Mentally Defective Children

The Binet-Simon tests of children’s intelligence have been the subject of much discussion during the past few years, both in this country and in America. Much of this discussion seems to have been carried on, at times, without any knowledge of the original aim or purpose for which these tests were devised, and as if, so to speak, they were invented as a means for ascertaining the relative intellectual powers of all children, and so of affording to the teacher a ready and sure means of accurately classifying and grading the children under his charge. As a consequence, there is a tendency, in some quarters, to search for and to endeavour to establish some absolute standard or criterion of intelligence which shall be valid, irrespective of the nationality, or the class, or the particular environment of the child.It is hoped that the publication in translation of the work of Binet and Simon in which these tests first appeared, along with the complete series of tests as extended and revised during the lifetime of the former, will tend to remove this twofold misapprehension, and make the educationalist, as well as the wider public interested in social questions, acquainted with the real purpose which underlay the devisal or invention of the tests, and so enable all to perceive that their relative value, as measuring stages of intelligence, must be judged by the purpose for which they were devised.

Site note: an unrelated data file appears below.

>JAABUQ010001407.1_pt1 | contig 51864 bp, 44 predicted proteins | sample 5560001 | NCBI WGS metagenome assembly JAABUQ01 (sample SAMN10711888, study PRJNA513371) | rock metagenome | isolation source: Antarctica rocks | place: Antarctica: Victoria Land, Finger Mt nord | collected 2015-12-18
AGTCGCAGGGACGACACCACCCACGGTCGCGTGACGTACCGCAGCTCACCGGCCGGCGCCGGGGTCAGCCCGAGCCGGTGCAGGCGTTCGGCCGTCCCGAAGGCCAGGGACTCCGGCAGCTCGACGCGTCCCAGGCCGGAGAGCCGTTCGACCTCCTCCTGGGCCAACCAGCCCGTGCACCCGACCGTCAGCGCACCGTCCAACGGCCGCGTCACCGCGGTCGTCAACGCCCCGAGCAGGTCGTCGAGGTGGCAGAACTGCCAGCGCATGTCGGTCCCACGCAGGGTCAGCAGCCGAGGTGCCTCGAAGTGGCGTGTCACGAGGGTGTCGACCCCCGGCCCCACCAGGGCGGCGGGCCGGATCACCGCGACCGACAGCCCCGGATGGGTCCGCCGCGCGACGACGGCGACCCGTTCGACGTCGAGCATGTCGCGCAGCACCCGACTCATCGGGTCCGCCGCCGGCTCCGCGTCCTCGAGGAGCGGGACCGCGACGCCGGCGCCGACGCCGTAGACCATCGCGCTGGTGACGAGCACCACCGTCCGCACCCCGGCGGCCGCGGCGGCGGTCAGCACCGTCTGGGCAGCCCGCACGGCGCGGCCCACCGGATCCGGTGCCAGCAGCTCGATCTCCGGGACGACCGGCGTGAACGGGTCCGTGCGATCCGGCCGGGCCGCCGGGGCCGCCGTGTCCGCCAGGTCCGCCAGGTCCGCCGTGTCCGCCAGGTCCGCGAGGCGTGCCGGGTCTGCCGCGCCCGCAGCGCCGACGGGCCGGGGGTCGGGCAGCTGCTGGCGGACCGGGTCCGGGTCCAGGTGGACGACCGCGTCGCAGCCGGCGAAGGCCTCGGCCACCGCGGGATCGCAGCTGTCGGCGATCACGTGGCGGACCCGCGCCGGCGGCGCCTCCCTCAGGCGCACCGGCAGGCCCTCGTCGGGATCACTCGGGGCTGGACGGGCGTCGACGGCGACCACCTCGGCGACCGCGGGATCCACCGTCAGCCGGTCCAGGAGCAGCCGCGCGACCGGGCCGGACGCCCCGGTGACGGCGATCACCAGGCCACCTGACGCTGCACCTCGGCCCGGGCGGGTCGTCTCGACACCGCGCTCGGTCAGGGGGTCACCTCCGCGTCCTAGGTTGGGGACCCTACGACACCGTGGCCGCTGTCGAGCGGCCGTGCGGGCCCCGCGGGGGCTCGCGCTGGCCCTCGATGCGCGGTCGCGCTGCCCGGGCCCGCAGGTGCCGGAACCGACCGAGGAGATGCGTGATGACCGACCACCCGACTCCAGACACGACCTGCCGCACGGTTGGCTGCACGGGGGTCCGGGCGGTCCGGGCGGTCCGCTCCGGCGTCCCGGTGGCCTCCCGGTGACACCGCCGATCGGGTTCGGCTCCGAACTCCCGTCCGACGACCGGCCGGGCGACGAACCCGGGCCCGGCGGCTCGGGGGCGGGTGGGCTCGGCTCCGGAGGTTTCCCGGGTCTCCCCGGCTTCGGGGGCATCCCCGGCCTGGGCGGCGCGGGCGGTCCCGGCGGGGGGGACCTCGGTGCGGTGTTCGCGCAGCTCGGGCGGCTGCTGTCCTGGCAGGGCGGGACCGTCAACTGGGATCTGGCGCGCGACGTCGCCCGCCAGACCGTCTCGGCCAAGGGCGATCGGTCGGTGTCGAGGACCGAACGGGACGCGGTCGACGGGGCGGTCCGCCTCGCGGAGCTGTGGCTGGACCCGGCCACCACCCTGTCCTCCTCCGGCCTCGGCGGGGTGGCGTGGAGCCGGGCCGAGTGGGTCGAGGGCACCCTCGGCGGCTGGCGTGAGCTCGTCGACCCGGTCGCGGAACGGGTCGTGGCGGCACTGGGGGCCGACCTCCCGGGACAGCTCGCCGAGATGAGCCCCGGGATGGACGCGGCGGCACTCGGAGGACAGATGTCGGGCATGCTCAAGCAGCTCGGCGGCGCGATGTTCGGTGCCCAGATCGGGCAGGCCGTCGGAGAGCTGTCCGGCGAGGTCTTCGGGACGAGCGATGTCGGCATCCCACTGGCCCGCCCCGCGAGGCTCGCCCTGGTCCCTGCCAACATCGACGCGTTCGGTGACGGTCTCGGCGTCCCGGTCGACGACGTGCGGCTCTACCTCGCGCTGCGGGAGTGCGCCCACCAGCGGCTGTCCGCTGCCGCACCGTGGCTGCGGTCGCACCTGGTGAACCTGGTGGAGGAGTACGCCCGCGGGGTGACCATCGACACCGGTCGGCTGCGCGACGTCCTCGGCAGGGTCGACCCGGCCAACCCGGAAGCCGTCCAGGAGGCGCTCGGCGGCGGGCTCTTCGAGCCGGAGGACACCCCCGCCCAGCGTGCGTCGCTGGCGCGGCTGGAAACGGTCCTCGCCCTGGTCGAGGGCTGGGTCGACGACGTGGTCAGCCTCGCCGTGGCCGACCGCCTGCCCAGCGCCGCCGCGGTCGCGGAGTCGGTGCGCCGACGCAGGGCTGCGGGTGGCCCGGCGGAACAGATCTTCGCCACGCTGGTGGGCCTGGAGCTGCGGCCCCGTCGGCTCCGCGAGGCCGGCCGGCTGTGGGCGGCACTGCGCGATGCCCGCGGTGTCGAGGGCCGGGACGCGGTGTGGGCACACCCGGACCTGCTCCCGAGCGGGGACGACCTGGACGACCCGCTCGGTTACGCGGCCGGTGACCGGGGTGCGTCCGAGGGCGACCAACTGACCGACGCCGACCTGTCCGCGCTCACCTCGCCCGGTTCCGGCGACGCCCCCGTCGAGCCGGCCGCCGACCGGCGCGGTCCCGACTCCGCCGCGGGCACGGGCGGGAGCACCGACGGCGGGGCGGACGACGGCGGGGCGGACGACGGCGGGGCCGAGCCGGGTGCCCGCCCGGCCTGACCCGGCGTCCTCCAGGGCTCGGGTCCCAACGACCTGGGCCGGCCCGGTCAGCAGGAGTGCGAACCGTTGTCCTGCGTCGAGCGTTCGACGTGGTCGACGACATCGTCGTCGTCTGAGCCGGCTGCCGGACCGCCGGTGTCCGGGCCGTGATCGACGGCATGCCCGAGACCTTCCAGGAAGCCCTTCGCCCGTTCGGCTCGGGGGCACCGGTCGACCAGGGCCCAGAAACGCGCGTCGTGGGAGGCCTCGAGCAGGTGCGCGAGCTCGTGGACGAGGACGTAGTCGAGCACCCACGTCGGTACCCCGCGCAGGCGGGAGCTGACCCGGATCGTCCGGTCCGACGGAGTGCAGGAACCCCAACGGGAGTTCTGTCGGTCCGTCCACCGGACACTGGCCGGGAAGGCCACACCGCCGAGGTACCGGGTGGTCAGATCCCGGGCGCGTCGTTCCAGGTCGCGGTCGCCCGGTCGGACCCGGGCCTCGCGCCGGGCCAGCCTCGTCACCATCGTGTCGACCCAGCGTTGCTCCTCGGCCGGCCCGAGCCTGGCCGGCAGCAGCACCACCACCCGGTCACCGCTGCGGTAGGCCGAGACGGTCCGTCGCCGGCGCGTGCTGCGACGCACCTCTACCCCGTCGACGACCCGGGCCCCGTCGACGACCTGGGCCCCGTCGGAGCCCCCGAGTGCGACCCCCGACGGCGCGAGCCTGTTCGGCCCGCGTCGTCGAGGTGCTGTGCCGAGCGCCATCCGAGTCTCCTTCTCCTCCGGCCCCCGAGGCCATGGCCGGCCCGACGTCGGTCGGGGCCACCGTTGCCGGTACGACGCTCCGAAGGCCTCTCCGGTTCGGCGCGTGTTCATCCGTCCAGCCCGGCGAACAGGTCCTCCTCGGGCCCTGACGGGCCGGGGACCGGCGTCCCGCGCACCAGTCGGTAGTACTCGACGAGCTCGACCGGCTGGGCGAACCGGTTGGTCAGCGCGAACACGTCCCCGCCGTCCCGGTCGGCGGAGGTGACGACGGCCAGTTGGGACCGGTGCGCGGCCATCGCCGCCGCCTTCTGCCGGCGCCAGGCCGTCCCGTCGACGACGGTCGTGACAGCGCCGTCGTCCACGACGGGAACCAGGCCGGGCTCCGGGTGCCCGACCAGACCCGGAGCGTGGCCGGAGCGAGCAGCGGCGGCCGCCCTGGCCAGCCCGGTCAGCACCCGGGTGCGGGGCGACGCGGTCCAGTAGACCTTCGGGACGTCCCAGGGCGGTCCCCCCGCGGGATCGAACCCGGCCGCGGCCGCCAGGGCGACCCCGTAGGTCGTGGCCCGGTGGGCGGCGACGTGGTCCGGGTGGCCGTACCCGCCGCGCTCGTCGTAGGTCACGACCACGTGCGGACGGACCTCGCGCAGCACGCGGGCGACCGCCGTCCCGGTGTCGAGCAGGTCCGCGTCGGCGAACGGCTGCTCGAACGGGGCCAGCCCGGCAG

The Binet-Simon tests of children’s intelligence have been the subject of much discussion during the past few years, both in this country and in America. Much of this discussion seems to have been carried on, at times, without any knowledge of the original aim or purpose for which these tests were devised, and as if, so to speak, they were invented as a means for ascertaining the relative intellectual powers of all children, and so of affording to the teacher a ready and sure means of accurately classifying and grading the children under his charge. As a consequence, there is a tendency, in some quarters, to search for and to endeavour to establish some absolute standard or criterion of intelligence which shall be valid, irrespective of the nationality, or the class, or the particular environment of the child.It is hoped that the publication in translation of the work of Binet and Simon in which these tests first appeared, along with the complete series of tests as extended and revised during the lifetime of the former, will tend to remove this twofold misapprehension, and make the educationalist, as well as the wider public interested in social questions, acquainted with the real purpose which underlay the devisal or invention of the tests, and so enable all to perceive that their relative value, as measuring stages of intelligence, must be judged by the purpose for which they were devised.

Publication Language

English

Publication Type

Book

Publication License Type

Open Access